Zeenia Baria| TNN | Jan 21, 2017, 01.00 AM IST

Don't let social media take over your life (Thinkstock)Don’t let social media take over your life (Thinkstock)
It’s hard to imagine life without social media, isn’t it? For a large number of the urban population, Facebook, Twitter, Instagrametc. have become de rigueur — such an integral and essential part of life that even the thought of not being able to access them seems incomprehensible. Whether you belong to the category that likes to document every tiny aspect of their life on social media or the one that simply likes to see what other people are up to, there is no escaping its claws. In recent times, several studies have revealed that while social media has its positive side, it can also lead to self-esteem issues, among others. The latest study reported that taking a break from social media just for a week could actually boost mental health.
Social media can be very addictive
Says consultant psychiatrist Dr Pavan Sonar, “Social media can have a negative impact on mental well-being because of its addictive potential. People often get addicted to social media and spend hours of their time there. This can cause reduced productivity as well as relationship issues in real life. As with any addictive substance, social media could also give you a false ‘high’. You may portray yourself better than the real you. The likes and good comments may work as positive reinforcements to do same again and again. Your awkwardness in the real world can be easily hidden in this virtual world. The constant need to get attention might be satisfied here. Your craving for gossip and checking what other people are up to also make you visit the site repeatedly.”
Adds psychiatrist Dr Ashish Gambre, “Social media today is a medium of instant communication where one gets all the news and recent updates from friends and around the world. Unfortunately, today’s youth also look for validation, approval and comparison, which, in turn, can have a negative impact on their mental well-being. There are so many social media sites on the Internet and the reason one gets addicted is simple — you can communicate with a lot of people at one time and share a part of your life with yourcomments, pictures and videos. When one starts getting likes and positive comments, he or she simply gets encouraged to do more.”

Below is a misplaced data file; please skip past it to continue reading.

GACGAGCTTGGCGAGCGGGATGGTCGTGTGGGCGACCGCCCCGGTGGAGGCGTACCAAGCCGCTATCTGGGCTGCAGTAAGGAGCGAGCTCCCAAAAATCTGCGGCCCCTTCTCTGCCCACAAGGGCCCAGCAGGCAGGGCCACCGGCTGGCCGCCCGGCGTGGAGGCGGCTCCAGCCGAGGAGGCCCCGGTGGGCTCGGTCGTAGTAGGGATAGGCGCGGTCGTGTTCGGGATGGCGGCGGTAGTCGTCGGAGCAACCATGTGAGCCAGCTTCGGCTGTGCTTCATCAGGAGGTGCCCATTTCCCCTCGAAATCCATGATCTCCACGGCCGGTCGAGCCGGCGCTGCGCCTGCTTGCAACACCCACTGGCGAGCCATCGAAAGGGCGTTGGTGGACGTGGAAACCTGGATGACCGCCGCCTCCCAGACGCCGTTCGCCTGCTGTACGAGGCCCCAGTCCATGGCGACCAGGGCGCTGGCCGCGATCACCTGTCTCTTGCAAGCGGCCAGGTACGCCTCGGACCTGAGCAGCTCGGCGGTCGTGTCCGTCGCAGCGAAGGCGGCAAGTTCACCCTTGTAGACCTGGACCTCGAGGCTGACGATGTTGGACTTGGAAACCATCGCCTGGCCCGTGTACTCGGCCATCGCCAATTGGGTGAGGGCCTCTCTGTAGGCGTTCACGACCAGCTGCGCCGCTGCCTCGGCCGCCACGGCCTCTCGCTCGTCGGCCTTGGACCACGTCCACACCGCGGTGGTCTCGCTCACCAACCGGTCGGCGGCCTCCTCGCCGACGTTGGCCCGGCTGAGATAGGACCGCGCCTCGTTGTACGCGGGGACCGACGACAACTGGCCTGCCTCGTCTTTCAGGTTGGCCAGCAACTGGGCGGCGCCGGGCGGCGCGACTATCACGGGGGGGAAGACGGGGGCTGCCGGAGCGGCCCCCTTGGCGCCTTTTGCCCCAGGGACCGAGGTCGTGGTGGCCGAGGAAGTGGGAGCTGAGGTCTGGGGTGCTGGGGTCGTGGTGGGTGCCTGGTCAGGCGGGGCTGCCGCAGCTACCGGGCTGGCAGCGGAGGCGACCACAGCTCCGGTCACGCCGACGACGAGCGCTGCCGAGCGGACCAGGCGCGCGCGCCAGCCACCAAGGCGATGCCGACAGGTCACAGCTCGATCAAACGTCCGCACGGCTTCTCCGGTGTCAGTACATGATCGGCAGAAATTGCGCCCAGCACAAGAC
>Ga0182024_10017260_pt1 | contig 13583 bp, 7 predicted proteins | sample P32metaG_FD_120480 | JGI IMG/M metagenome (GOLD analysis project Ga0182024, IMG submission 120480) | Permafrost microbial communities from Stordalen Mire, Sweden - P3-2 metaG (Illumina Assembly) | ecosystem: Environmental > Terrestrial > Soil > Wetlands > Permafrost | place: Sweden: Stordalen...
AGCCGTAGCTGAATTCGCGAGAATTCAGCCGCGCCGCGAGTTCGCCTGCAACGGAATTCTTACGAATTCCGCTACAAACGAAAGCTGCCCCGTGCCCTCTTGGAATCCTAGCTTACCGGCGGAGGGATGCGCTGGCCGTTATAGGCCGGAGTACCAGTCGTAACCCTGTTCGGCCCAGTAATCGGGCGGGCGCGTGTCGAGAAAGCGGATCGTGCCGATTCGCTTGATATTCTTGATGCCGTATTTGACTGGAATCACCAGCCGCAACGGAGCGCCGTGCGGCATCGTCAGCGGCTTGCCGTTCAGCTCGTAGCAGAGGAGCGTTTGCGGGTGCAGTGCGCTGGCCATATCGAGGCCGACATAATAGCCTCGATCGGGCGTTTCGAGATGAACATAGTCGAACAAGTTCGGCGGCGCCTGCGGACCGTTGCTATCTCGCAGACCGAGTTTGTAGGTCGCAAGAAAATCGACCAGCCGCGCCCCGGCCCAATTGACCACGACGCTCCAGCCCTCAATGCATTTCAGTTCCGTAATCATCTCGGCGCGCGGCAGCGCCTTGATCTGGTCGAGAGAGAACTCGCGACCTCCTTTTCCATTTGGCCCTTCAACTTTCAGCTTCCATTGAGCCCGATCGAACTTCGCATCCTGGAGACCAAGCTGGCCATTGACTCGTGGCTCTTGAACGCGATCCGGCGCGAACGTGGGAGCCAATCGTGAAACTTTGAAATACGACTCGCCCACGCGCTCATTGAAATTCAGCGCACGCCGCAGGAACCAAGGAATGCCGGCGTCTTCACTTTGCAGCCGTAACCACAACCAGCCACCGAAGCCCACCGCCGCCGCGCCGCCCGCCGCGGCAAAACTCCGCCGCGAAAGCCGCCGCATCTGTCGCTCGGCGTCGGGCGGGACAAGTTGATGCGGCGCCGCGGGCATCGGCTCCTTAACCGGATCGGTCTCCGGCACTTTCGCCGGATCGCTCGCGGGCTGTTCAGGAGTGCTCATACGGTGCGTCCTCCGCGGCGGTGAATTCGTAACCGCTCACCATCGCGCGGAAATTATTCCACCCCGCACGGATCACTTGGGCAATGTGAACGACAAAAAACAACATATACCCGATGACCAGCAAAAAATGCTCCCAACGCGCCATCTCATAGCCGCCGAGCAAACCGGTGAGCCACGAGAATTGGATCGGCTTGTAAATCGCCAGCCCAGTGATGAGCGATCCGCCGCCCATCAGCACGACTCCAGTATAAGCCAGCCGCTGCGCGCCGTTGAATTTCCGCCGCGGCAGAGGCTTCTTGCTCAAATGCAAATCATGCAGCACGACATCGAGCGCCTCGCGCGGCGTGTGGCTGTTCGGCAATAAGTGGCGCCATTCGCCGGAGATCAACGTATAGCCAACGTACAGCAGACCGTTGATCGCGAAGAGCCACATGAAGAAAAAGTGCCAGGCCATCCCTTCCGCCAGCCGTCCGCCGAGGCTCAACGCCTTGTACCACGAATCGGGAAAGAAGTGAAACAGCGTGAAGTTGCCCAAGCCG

How to lower your use

The first thing that one needs to do is understand and accept that there is a problem of spending too much time on social media. Only once this acceptance is made, can one move forward for a positive change.

  • Firstly, track the time spent on these sites.
  • Remove unnecessary apps and notifications from your smartphone.
  • Prioritise your work. First focus on completing your real work; go online only once you’ve finished all your tasks.
  • Go out and meet friends instead of chatting with them in the virtual world.

“By reducing the use of too much social media, one can meet people face to face and make real friends, focus more on the work at hand, increase productivity and thereby, gain confidence. Social media is a great tool to use but it is up to you how you use it for your benefit,” explains Dr Gambre.

Ends Dr Sonar, “People need to acknowledge how social media is causing problems in their real life. Uninstall apps on your smartphone and stick to your decision of spending less time — say maximum 20 minutes — in 24 hours on social media. Curbing your use helps improve mental health more than you realise.

Latest Comment

Otherwise it going to break our life, family life. We will not be able to be with nature
Prakash Vadnere

  • It gives you plenty of time to spend on yourself and your near and dear ones in the real world.
  • Helps you to be more realistic about yourself and others.
  • Increases your productivity.
  • Keeps you away from negative emotions that one often encounters online.
  • You remain socially safe rather than isolated.

What the study said

A new study split nearly 2,000 people, aged 34 on average, into two groups. One group would keep on with their social media use as usual. The other group quit using it for a week. Before and after the study period, participants answered questions designed to capture their attitudes about the site and their styles of use. Some were active users, meaning they posted pictures and updates, and some were passive users, meaning that they typically just scrolled through the newsfeed or browsed profiles. They were also asked questions about their life satisfaction and about mental health, including happiness, loneliness, enthusiasm, depression, decisiveness and anger.

After a week, people who’d given up on this were better off in several regards. They had better well-being and life satisfaction. Study author Tromholt Morten said, “The present study provides causal evidence that quitting it leads to higher levels of both cognitive and affective well-being. The participants who took a one-week break reported significantly higher levels of life satisfaction and a significantly improved emotional life.”